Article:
That's it, just a short blog but REALLY important as nothing says I'm serious than a phone call to discuss.

Have a great week!

Wednesday, September 9, 2009

Are you just "filling jobs"?

When I started this blog I said it would address not only issues for candidates but also for companies who are really trying to break traditional recruiting models and really innovate. So, in that spirit....a few quick thoughts if you are running a company or trying to build a team. I am re-reading "Winning the Talent Wars" by Bruce Tulgan ( and one of his points is worth digging a little deeper. The line is "Staff the work, not the job", think about it. Does your company fill jobs or hire people to do work? There is a difference. If you need to hire 5 software engineers, you don't need a full-time recruiter to join your team. You need a contractor or temp to come in, fill the jobs and leave. Most companies, COMPLETELY miss this point and end up having all kinds of people on staff being underutilized or even worse, people who are supremely talented just wasting time looking for candidates that don't exist.

Let me give you an example.

Company A is looking for a "Patent Attorney who understands Computational Biology". They need this person to come in and help the company develop a patent strategy for their new biotech business. So, they spend two years, countless hours interviewing and a retained agency fee of $50K to find the 5 Patent Attorneys in the US who have Biology degrees. Make an offer and by the time this person is up to speed they missed their window and spend years playing catch-up. (Semi-true story,btw.....)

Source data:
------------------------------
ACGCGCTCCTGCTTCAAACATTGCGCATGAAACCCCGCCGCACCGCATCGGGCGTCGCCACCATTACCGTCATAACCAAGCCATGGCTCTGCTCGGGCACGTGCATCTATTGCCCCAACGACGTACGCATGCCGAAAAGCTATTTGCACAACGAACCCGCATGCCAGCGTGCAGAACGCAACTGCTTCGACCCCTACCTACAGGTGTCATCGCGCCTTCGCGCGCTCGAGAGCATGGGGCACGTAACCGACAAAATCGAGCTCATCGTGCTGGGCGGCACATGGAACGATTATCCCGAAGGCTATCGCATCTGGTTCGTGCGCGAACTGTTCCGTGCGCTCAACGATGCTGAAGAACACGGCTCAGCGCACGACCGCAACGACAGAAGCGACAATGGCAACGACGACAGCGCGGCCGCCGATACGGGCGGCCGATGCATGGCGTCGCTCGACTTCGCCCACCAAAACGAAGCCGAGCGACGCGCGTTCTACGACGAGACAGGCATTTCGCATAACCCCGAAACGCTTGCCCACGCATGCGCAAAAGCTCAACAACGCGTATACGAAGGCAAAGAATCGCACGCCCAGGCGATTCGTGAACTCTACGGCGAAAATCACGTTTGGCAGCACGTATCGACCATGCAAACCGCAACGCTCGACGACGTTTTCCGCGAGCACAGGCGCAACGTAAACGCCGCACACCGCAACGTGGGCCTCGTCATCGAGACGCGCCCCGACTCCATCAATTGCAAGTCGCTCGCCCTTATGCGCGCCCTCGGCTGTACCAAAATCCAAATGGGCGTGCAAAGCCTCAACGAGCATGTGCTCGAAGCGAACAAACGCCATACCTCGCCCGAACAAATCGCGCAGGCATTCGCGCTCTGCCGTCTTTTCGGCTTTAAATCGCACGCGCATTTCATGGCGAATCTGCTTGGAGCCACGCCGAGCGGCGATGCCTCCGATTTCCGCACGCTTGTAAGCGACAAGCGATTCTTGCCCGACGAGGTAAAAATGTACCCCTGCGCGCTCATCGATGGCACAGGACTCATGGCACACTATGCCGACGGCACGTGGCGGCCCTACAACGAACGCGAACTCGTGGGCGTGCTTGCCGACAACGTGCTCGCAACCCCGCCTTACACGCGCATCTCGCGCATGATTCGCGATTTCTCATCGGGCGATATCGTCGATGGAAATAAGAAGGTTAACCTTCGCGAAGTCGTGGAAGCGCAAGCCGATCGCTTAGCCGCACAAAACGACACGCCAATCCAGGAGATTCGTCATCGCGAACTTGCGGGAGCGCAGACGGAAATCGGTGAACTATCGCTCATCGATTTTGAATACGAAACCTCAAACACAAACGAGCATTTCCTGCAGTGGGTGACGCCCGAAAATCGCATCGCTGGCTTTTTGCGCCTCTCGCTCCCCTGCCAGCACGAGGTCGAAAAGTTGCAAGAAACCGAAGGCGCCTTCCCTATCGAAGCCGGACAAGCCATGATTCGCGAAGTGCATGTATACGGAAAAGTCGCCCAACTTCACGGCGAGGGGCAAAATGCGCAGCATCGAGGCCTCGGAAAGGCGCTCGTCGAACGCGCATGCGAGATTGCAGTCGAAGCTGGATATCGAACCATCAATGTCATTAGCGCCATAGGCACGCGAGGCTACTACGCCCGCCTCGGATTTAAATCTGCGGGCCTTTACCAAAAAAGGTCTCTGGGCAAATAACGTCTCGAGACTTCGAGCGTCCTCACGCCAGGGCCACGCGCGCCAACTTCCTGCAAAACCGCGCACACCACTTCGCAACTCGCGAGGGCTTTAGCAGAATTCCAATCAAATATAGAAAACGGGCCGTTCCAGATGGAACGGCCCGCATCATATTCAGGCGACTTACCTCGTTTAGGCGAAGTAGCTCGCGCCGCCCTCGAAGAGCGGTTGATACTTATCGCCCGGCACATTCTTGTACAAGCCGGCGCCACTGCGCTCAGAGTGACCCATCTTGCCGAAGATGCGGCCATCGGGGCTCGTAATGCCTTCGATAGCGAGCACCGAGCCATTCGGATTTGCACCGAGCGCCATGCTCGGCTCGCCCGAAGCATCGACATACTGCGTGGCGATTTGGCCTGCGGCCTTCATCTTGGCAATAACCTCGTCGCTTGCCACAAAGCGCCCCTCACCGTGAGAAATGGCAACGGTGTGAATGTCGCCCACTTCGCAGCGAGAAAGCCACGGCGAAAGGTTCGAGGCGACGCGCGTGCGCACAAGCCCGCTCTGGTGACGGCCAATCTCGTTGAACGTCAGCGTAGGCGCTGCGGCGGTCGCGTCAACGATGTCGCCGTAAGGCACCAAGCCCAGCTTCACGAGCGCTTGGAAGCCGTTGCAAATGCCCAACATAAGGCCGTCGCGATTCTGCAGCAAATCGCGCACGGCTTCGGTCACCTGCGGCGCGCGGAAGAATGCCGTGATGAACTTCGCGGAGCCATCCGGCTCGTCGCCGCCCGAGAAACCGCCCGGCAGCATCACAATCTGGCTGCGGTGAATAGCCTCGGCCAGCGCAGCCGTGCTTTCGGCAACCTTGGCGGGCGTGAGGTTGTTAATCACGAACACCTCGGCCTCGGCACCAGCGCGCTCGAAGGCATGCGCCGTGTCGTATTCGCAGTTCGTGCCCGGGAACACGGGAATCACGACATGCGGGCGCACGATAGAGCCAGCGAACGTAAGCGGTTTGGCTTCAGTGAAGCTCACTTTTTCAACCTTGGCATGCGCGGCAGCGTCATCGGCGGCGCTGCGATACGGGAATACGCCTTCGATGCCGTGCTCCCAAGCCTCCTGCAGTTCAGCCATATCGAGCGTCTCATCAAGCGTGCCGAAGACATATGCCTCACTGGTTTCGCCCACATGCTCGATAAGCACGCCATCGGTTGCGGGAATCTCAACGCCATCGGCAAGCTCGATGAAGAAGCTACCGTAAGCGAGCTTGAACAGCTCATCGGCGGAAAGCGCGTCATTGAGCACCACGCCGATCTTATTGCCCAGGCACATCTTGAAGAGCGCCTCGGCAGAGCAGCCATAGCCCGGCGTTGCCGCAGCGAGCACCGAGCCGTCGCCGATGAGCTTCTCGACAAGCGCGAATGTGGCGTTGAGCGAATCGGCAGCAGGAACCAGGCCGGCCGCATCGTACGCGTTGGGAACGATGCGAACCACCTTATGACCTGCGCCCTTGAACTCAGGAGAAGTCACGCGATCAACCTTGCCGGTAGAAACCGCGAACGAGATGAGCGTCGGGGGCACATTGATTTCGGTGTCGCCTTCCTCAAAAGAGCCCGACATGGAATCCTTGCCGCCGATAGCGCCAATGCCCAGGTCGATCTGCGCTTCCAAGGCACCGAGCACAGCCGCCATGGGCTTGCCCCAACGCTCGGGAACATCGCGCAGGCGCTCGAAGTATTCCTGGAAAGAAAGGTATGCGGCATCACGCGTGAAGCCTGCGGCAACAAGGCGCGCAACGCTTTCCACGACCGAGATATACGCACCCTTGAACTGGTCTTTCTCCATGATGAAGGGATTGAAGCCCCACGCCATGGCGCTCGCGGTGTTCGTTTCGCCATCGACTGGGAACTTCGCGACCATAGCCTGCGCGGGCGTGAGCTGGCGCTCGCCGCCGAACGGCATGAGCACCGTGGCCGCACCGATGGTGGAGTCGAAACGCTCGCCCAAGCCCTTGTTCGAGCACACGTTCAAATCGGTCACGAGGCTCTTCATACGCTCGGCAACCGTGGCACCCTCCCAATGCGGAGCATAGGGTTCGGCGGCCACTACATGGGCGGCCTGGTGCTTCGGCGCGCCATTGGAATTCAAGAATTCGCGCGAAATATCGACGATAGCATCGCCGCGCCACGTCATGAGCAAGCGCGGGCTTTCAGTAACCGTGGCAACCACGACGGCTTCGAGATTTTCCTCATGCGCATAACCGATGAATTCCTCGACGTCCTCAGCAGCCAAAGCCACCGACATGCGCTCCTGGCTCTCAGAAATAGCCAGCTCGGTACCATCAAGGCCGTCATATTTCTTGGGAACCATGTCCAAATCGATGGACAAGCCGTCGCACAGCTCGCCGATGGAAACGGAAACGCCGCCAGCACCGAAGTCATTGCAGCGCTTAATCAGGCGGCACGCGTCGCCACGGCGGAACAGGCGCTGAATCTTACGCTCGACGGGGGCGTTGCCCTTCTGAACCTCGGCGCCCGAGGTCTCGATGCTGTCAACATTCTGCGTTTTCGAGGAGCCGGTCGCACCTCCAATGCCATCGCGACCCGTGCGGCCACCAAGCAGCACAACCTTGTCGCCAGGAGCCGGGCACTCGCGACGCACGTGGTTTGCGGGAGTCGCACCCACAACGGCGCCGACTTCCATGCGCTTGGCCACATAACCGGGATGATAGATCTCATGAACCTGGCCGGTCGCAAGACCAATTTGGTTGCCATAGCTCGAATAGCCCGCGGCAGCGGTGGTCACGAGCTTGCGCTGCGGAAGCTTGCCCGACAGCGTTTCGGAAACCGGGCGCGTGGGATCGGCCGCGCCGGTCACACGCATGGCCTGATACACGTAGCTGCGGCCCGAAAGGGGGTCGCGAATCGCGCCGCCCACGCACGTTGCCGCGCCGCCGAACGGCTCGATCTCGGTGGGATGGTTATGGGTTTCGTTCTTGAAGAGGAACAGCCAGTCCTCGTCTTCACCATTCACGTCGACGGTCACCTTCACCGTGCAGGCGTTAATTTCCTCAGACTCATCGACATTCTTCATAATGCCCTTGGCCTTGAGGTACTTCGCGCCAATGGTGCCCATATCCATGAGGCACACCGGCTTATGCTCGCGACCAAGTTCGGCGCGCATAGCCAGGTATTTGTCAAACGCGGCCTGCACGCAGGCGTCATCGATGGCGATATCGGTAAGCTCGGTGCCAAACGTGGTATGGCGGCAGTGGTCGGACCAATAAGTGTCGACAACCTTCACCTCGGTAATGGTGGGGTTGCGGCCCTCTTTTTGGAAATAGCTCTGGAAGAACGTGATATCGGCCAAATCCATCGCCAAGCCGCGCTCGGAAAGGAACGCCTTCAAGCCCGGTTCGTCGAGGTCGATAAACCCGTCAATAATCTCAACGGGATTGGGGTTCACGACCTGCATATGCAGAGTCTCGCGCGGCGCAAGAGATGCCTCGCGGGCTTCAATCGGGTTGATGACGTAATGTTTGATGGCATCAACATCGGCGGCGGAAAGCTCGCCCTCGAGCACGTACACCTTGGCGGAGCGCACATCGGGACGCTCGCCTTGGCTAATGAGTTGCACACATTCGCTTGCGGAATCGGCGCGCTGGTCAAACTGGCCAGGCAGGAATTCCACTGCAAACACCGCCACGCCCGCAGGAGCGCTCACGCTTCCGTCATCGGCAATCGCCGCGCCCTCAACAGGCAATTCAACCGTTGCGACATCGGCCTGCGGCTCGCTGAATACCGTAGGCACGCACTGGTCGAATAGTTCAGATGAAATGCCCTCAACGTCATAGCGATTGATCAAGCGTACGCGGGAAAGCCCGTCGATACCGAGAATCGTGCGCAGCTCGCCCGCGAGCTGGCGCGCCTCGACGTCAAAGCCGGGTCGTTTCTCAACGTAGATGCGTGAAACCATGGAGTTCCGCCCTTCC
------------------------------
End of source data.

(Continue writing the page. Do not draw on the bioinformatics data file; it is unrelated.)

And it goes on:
Company B is competing w/ Company A and needs to find the same person. They decide to outsource the work to the best law firm in town. Working closely with their internal engineering team the firm is able to develop and implement a strategy in 6 months. By moving fast Company B not only gets working on this problem first, but they also seize the market and are able to gain the upper hand against Company A.

Company A is thinking about recruiting and hiring as a "job" based problem, Company B recognizes that they need to hire some people but they can also supplement that core team with temps, vendors and contractors to get the work done quickly.

How do you hire for your organization? Are you filling jobs or do you staff the work? If you aren't thinking about this, my guess is that you are filling jobs and not thinking about the strategic implications of talent management. If you are a recruiter you should be working with your clients to make sure they are not only "filling jobs" but managing their talent in the most strategic way possible. Showing your clients how to "Win the Talent Wars" will be a "win-win" and help you build the type of relationships that every recruiter needs to be successful.

Like I said, this idea comes from Bruce Tulgan. Great read and great stuff if you haven't read any of his stuff I'd recommend it!

Until next time!

Wednesday, September 2, 2009

How to work with a recruiter.....